Free Will vs Determinism Essay (A grade) Psychology A2

controversies, 20/22 A grade answer

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Discuss the question of Free Will and Determinism in respect of human behaviour (22 marks)
There are two extreme positions that can be taken in the debate between free will and determinism
and their effects on thoughts/emotions/behaviour; humanism and hard determinism. Humanism is a
psychological approach that suggests that all behaviours are as a result of an individual's free will and
so everyone has conscious freedom to control these factors. Determinism is the opposite end of the
spectrum and claims that all behaviours are determined by factors beyond our conscious control, such
as our genetics and our environment. There is also a less extreme branch of determinism, known as
soft determinism. Soft determinism is the belief that behaviours are partly a result of
pre-determined factors but are, to an extent, due to our free will.
There are three main types of determinism; biological, environmental and psychic. Biological
determinism claims that our behaviours are determined by innate, physiological factors, such as brain
structure and function, hormones and genetics. Environmental determinism states that all behaviour
is produced by what we learn from the environment, through classical and operant conditioning and
the social learning theory e.g. the social learning theory of aggression and classical conditioning
through phobias. Psychic determinism is the belief that our behaviours are determined by our
unconscious mental processes- the id, ego and superego combined with our defence mechanisms-
and also our early childhood experiences.
The behaviourist approach to determinism suggests that our behaviours are determined by the
environment. This is illustrated in Bandura's study of the effects of vicarious reinforcement on
aggression. Bandura separated the children participants into three groups; one group watched adults
behaving aggressively towards a bobo doll and being rewarded, another group saw the same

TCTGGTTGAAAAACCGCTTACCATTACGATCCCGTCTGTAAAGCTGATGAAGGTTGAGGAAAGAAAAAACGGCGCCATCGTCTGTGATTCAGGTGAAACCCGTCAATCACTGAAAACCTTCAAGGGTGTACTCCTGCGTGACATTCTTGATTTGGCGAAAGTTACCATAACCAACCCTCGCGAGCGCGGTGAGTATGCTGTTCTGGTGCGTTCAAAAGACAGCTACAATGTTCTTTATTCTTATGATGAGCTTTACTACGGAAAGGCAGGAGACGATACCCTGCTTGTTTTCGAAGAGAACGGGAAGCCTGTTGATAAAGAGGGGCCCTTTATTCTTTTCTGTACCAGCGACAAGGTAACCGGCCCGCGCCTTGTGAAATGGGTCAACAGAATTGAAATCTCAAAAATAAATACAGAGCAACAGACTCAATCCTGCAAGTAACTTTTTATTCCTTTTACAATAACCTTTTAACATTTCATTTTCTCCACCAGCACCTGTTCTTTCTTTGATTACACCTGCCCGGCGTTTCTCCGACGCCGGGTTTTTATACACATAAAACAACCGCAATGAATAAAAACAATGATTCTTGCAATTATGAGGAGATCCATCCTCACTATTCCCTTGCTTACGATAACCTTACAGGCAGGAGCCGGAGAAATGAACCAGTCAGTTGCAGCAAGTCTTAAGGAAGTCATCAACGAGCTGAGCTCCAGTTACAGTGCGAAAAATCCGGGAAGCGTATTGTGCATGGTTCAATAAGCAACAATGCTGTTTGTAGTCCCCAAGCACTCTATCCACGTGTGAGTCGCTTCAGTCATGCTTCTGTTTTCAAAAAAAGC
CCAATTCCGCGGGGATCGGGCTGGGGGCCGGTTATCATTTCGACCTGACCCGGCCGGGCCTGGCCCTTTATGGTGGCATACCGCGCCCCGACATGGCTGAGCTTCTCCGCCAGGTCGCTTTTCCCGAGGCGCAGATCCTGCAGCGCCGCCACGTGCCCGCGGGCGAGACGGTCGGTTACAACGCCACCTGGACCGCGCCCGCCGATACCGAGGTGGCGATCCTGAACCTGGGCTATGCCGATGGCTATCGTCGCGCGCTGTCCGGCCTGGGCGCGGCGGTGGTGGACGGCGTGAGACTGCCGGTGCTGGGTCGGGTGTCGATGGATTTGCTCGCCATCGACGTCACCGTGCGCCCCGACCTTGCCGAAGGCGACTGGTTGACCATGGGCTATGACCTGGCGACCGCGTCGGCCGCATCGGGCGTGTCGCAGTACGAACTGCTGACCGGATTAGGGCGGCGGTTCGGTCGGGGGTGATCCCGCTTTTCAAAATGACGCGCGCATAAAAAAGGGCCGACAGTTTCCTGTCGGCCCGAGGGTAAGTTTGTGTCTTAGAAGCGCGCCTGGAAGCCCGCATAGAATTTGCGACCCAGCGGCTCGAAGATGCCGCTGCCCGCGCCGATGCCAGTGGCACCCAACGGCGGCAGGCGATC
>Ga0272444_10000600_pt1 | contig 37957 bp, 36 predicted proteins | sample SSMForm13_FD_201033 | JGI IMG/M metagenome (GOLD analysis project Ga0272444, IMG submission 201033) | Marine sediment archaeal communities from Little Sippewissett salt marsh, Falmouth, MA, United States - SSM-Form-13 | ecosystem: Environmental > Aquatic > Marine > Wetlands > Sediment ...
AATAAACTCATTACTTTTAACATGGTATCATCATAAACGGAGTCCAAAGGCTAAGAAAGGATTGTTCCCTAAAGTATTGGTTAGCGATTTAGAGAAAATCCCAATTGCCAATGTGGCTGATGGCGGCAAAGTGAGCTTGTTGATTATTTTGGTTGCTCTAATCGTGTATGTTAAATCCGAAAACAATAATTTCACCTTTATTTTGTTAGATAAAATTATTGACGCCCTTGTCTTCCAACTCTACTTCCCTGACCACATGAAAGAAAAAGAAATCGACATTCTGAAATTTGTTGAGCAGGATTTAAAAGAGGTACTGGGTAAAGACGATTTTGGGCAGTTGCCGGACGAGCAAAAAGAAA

aggression but the adults being punished and the control group saw the aggression but no
punishment nor reward for the action. Results showed, that children who were watched adults
rewarded for the aggressive behaviour then behaved aggressively towards the doll themselves
when left in a room with it (amongst other toys). Hence, the children learnt to be aggressive and so
had no choice to behave that way- it was not an act of free will. The behaviourist approach in later life
can also be applied to the treatment of phobias. Theoretically, if the environment can cause a fear, it
should also be able to remove the fear i.e. the fear is environmentally determined. Systematic
desensitisation through classical conditioning has been shown to remove fear from an individual
through counter-conditioning ­ the client learns a new response of relaxation to the phobic object to
replace that of fear demonstrating the importance of environmental factors in causing behaviour.
The psychodynamic approach adapts determinism to support its theory that our
thoughts/emotions/behaviours are controlled by the unconscious id, ego and superego. It adopts
psychic determinism and, from this, claims that behaviour is determined by forces within ourselves
that we are unaware of. An action that would help to support this theory is impulse reactions, for
example the sudden strong desire to jump from a large height. Our defence mechanisms rationalise
this by classifying it as fear, rather than a desire to kill ourselves. A further illustration of determinism
within the psychodynamic approach is Freud's theory of unconscious fixations in childhood resulting is
severe problems for adulthood. For instance, difficulties in potty training can determine a person to
be very stingy with their money when they are older or if a child undergoes a traumatic experience
during the oral stage, they may become fixated in the stage, hence are psychologically determined
to smoke when they reach adulthood. Freud also believed that a dysfunctional superego could
explain an individual's criminal nature. The superego is based on morals and it is gained at the end of

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In terms
of a weak superego, a negative relationship between a child and their same sex parent will result in
the child being unable to internalise the parent's moral values. This results in an adult with no/few
morals, which could be the cause of criminal offences. In terms of a harsh superego, a child brought
up very strictly, particularly in terms of sexual behaviour, can mean that sexual instincts cause the
individual to feel ashamed and guilty on an unconscious level.…read more

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Free will can be argued to exist through our `conscious
decision making' that we undergo on a daily basis, for example choosing which clothes to wear in the
morning or whether or not to take the dog for a walk. If, as the humanist approach claims, these
`decisions' are all within our free will, then how can we possibly prove that it is so? At this moment in
time, we cannot.…read more

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